LONDON, ENGLAND - Saturday, April 4, 2015: Liverpool's Raheem Sterling looks dejected after missing a chance against Arsenal during the Premier League match at the Emirates Stadium. (Pic by David Rawcliffe/Propaganda)

’40 million, oh what a fee… pity I don’t trust our transfer committee’

Craig Hannan on the Raheem Sterling saga – the player wanted a song, he’s got one.

SOFIA, BULGARIA - Wednesday, November 26, 2014: Liverpool's manager Brendan Rodgers substitutes Raheem Sterling during the UEFA Champions League Group B match against PFC Ludogorets Razgrad at the Vasil Levski National Stadium. (Pic by David Rawcliffe/Propaganda)

I can see the conversation now.

“Raheem, we’re building an outstanding team around you. Danny Ings, James Milner and a lad from Belgium – He’s your age, you’ll like him.”

No matter what happens next for Raheem sterling, his agent is laughing (without the gas).

‘600 grand oh what a fee, when he’s skipping around Vincent Kompany’ the song sang last season and Raheem could not have dreamt of a year like it so soon.

Fast forward one year and Anfield’s seemingly revolving exit door looms. Under the guidance of Aidy ward he’s been hung out to dry by an agent after a pay day. £150k a week – oh what a wage.

Undoubtedly in the top bracket of European under-21s, in the absence of others, Sterling has been shouldered with the responsibility and burden of performing each week as a senior player would, while under the type of scrutiny that most would never endure.

Does that mean he’s worth it? Or better still does a lad that’s more London than L4 owe Liverpool loyalty?

If you’ve stood on the Kop this season, with every mistake or misplaced pass, you’ll have heard the abuse. A 20-year-old. Working as hard as he can, still learning. And grown men hurling it. Unpleasant, even toxic at times.

Argue that he should have signed the 100k a week contract, argue that he’s in debt to Rodgers. Argue that this is the best club for him to mature into that player we all know he can be. All are reasonable, none are unjust. Following Champions League qualification, Raheem hardly lit up the elite stage and he went missing at Wembley.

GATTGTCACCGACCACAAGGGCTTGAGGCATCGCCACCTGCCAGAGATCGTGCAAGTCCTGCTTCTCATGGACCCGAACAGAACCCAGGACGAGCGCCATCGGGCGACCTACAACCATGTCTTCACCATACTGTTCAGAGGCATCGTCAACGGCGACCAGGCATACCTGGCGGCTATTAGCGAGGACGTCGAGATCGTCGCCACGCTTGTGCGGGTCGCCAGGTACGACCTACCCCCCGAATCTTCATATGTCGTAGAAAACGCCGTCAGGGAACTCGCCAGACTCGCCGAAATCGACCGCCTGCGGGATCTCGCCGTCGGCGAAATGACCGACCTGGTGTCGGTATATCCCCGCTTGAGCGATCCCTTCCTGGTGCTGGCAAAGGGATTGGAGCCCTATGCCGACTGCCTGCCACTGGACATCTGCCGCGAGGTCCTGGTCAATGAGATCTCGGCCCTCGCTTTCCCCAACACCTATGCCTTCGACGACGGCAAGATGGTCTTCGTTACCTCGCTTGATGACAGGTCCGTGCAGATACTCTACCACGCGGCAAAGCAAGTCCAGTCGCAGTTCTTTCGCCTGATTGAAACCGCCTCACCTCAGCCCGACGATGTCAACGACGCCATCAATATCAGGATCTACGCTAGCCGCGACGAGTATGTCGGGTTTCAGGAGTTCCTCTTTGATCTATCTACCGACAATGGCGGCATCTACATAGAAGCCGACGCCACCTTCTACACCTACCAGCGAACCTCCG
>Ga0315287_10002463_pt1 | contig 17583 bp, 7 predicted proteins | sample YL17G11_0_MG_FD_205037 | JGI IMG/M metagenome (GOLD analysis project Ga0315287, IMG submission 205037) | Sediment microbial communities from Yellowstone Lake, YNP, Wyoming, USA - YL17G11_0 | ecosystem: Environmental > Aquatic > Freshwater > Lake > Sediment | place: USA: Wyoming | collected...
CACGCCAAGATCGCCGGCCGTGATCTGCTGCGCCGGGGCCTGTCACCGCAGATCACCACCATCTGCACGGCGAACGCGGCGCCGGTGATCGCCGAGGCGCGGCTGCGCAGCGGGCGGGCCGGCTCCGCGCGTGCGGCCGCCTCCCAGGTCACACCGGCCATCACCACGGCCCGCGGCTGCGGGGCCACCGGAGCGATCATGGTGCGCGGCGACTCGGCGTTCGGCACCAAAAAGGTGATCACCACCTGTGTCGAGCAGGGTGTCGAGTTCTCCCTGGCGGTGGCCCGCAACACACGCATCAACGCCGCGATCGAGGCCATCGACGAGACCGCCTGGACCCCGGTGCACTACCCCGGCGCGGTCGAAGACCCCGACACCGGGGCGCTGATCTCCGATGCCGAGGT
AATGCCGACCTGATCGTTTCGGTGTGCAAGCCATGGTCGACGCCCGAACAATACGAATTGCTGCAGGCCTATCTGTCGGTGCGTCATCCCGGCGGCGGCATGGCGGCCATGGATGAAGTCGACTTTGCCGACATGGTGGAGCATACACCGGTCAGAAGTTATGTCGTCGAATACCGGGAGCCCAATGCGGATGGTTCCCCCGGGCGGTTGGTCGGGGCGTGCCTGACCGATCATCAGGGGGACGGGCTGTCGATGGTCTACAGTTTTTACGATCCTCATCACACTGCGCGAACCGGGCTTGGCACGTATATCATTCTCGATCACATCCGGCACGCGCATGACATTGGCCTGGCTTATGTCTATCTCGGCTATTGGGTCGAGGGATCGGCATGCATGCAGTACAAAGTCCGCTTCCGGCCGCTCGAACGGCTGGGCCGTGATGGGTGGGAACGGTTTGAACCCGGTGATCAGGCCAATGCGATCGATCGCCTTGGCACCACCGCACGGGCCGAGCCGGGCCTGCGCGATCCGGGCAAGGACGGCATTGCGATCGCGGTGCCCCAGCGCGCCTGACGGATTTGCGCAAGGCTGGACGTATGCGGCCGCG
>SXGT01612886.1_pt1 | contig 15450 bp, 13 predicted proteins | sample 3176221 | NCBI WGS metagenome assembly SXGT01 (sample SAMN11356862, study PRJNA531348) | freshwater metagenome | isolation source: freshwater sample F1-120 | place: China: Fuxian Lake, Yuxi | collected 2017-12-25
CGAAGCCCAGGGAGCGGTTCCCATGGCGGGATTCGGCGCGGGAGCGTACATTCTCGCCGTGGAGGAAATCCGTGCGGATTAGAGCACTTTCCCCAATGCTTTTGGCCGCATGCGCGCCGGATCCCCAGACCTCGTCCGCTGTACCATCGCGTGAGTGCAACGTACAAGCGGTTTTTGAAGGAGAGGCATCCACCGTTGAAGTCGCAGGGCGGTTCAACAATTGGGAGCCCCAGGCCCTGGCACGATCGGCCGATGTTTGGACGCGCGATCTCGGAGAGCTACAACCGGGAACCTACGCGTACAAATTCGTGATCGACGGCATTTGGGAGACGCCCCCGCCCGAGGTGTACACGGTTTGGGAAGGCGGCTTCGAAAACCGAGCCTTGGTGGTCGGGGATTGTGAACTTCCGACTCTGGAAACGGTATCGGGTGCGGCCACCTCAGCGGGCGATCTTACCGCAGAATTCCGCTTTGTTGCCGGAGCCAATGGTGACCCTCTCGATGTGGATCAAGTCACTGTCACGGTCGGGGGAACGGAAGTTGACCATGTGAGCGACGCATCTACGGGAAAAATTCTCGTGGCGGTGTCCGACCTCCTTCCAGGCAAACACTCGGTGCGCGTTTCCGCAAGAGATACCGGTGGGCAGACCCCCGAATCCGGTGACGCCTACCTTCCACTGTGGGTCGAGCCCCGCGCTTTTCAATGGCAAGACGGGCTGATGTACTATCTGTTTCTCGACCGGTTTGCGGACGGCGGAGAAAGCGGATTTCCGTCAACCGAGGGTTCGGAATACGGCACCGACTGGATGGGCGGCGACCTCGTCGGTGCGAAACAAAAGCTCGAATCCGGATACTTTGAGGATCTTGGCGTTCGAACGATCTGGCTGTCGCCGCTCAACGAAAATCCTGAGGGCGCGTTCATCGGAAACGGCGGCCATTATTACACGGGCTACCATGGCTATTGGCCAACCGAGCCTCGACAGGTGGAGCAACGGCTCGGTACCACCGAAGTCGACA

But colour me pessimistic – we’re a Europa league side next season, with absent owners and a failing transfer committee. Poor performances on the pitch and aforementioned potential signings that simply do not excite. It paints a bleak picture – is it really about wages?

My questions aren’t directed at Raheem, but at FSG. What direction are we going? Why are our best players tempted elsewhere? Why wasn’t sterling tied down earlier? How are our transfer committee going to spend the money?

And where are you?

Standing firm will be the club’s stance, but when sterling is sold I look forward to that open letter from John Henry. I look forward to hearing about what part of the ‘moneyball’ strategy involves spending tens of millions on buying potential yet having to sell our most exciting prospect, over 50k a week difference in opinion.

Tasked with the job of replacing the irreplaceable in Steven Gerrard while attempting to replace Luis Suarez (again), can FSG and more importantly Liverpool afford to lose Sterling?

LIVERPOOL, ENGLAND - Tuesday, December 9, 2014: Liverpool's Raheem Sterling looks dejected against FC Basel during the final UEFA Champions League Group B match at Anfield. (Pic by David Rawcliffe/Propaganda)

Maybe his heart’s not in it, maybe his head has been turned. Maybe we’re too far down the line and any relationship Raheem may once have had with the kop is tainted. I understand we can’t allow sterling to hold our club to ransom, but it’ll be a crying shame come August if our committee have another £40 million to blow.

Fernando Torres taught me not to love a footballer. So whatever happens, I’ll still have the game, still have the pub before and still have the buzz. Sterling leaves? Not arsed. But serious questions about the wider picture need answered from our hierarchy above on the strategy and direction of our football club. That’s my worry.

40 million, oh what a fee… pity I don’t trust our transfer committee.